Best Cinematography

  • My Choice: Emmanuel Lubezki for Birdman
  • Prediction: Dick Pope for Mr. Turner
  • Other nominations: Hoyte Van Hoytema for Interstellar, Robert D. Yeoman for The Grand Budapest Hotel, Ryszard Lenczewski for Ida: Lukasz Zal,emmanuel lubezki birdman

 

Alexander Korda Award for Best British Film

  • My Choice: Pride or Under the Skin
  • Prediction: Paddington
  • Other nominations: ’71, The Imitation Game, The Theory of EverythingUnder The Skin

 

EE Rising Star Award

  • My Choice: Jack O’Connell
  • Prediction: Shailene Woodley
  • Other nominations: Miles Teller, Gugu Mbatha-Raw, Margot RobbieJack OConnell

 

Best Film Not in the English Language

  • Unfortunately, being the only one shown at my local cinema Trash is the only film I have seen so have no opinion on this category.  The nominations are: Ida, The Lunchbox, Two Days, One Night, Leviathan, Trash.Trash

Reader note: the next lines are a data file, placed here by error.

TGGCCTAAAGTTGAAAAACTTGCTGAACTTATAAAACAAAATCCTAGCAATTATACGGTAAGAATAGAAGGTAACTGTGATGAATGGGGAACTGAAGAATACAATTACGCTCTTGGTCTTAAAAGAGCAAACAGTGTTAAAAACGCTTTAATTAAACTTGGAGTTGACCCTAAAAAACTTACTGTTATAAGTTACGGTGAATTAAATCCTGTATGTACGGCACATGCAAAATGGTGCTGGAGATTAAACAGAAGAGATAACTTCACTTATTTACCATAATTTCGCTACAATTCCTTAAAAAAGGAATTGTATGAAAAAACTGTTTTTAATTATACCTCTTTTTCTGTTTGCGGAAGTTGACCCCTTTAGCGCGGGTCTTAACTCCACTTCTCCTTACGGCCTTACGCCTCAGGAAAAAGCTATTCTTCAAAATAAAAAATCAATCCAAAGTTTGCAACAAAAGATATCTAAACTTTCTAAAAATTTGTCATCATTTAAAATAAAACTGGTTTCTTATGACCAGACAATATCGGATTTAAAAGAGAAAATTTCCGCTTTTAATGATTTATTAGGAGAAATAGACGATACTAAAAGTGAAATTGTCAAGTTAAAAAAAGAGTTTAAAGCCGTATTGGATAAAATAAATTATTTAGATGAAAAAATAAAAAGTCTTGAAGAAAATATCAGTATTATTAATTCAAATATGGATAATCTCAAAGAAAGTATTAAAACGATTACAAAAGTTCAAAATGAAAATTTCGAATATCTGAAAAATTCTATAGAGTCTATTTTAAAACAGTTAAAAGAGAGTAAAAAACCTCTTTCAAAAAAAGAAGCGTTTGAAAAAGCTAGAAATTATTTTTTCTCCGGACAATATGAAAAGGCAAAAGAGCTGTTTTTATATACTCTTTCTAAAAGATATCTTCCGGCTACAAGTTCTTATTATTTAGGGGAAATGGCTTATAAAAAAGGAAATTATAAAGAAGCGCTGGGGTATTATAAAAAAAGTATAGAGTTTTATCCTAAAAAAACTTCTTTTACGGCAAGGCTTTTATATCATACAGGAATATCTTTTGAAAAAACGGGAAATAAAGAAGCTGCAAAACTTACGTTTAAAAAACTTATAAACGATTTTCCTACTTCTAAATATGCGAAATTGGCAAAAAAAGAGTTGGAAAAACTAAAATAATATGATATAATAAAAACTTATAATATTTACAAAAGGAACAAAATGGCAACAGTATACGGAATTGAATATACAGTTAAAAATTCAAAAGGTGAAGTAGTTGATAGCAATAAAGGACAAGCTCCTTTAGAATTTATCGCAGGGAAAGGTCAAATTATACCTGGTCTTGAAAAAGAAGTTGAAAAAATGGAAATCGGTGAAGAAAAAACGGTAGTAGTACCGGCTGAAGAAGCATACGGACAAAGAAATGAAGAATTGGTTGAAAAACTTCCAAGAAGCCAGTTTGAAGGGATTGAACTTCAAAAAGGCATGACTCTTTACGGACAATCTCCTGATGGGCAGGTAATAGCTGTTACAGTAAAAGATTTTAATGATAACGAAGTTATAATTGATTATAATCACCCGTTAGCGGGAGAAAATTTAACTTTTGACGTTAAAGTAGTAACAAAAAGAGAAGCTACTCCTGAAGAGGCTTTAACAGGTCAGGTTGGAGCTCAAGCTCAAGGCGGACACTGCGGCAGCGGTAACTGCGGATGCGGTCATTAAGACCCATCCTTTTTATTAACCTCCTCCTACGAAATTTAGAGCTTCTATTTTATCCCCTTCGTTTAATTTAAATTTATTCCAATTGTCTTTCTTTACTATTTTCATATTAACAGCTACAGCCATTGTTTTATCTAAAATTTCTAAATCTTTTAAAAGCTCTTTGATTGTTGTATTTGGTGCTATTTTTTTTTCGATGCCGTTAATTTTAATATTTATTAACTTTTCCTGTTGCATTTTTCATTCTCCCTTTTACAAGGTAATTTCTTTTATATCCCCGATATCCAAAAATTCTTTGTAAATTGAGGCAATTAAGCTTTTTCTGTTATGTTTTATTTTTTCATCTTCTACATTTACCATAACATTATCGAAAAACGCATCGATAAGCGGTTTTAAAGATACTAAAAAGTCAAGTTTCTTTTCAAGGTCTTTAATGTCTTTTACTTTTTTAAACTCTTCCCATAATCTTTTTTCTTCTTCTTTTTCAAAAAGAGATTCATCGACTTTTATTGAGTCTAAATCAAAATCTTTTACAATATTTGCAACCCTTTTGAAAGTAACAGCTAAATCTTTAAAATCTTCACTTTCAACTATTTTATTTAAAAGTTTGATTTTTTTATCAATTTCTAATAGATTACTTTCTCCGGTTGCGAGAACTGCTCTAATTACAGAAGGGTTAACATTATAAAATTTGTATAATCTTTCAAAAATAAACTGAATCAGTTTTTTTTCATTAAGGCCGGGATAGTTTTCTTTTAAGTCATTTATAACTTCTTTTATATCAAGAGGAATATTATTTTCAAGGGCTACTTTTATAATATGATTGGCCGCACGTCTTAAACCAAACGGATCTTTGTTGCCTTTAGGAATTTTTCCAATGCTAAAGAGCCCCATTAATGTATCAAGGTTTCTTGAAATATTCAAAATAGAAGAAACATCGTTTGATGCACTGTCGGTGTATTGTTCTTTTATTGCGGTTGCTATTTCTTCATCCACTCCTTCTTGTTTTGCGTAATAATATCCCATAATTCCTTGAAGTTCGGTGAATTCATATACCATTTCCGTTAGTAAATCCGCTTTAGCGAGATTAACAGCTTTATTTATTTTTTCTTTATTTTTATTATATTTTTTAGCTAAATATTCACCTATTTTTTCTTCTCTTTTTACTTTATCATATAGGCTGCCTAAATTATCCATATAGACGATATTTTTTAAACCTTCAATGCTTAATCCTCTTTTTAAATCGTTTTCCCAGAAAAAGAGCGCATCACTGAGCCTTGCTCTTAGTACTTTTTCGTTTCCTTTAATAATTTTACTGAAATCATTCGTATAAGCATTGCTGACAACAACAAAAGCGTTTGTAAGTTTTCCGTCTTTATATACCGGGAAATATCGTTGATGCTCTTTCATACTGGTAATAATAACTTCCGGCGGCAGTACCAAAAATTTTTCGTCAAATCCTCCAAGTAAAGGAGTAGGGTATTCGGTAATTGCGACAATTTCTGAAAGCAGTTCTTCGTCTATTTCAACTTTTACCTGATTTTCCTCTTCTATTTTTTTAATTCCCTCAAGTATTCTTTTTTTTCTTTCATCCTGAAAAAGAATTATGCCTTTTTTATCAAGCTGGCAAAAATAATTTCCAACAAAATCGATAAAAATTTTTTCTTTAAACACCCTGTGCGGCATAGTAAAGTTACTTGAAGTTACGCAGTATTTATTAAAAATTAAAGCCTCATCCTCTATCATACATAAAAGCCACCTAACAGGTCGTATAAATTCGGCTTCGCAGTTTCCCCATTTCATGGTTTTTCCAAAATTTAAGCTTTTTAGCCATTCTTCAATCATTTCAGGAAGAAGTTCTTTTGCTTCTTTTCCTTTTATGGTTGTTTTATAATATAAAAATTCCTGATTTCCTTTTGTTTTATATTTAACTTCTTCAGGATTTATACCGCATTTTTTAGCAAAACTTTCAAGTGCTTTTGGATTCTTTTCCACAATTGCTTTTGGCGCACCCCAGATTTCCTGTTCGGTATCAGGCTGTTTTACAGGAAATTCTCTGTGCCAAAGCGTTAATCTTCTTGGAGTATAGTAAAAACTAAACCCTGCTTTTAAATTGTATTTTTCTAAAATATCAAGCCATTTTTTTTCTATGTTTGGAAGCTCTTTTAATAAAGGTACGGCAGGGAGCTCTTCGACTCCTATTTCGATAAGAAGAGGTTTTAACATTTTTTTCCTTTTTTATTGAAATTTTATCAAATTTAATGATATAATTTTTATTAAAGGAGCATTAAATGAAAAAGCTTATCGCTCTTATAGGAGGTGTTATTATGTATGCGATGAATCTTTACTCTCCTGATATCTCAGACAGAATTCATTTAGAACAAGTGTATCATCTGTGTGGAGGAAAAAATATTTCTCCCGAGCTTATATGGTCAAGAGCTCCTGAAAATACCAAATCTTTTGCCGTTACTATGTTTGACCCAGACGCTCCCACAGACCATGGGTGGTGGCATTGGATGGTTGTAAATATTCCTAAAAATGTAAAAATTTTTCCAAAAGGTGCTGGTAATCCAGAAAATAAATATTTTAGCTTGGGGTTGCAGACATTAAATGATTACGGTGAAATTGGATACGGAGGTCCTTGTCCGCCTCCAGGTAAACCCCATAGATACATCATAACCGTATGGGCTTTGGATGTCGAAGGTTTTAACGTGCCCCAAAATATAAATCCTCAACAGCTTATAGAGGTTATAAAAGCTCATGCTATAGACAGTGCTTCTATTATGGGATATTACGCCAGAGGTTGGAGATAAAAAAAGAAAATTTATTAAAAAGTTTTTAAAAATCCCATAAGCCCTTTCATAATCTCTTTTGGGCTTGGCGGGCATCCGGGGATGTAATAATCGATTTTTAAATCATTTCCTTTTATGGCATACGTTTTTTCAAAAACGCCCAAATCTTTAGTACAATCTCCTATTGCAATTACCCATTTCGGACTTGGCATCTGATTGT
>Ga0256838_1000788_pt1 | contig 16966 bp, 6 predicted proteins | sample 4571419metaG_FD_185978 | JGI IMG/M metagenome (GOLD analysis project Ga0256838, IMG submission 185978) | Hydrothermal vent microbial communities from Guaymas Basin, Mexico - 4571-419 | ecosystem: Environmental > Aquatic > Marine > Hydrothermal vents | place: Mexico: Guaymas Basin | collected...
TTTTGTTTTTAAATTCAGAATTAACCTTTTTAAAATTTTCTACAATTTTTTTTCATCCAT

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This has been the toughest to compile Year End Top Ten list yet.  There are so many great films that only just missed out.  To set the parameters, all my selections are based on UK release dates so no places for: Snowpiercer that I have seen but has not received a UK release or Birdman that came out this week.  For the first time, there is a film so good that it makes the list despite seeing it on DVD not at the cinema.

Boyhood: It’s an obvious choice, but its obvious for a reason, its brilliant.  With a concept that could easily have descended an interesting but forgettable gimmick actually lends the film a unique prospective.  The main reason it works is the honesty that Richard Linklater brings to a movie like few filmmakers, his perfect casting also helps. (July)boyhood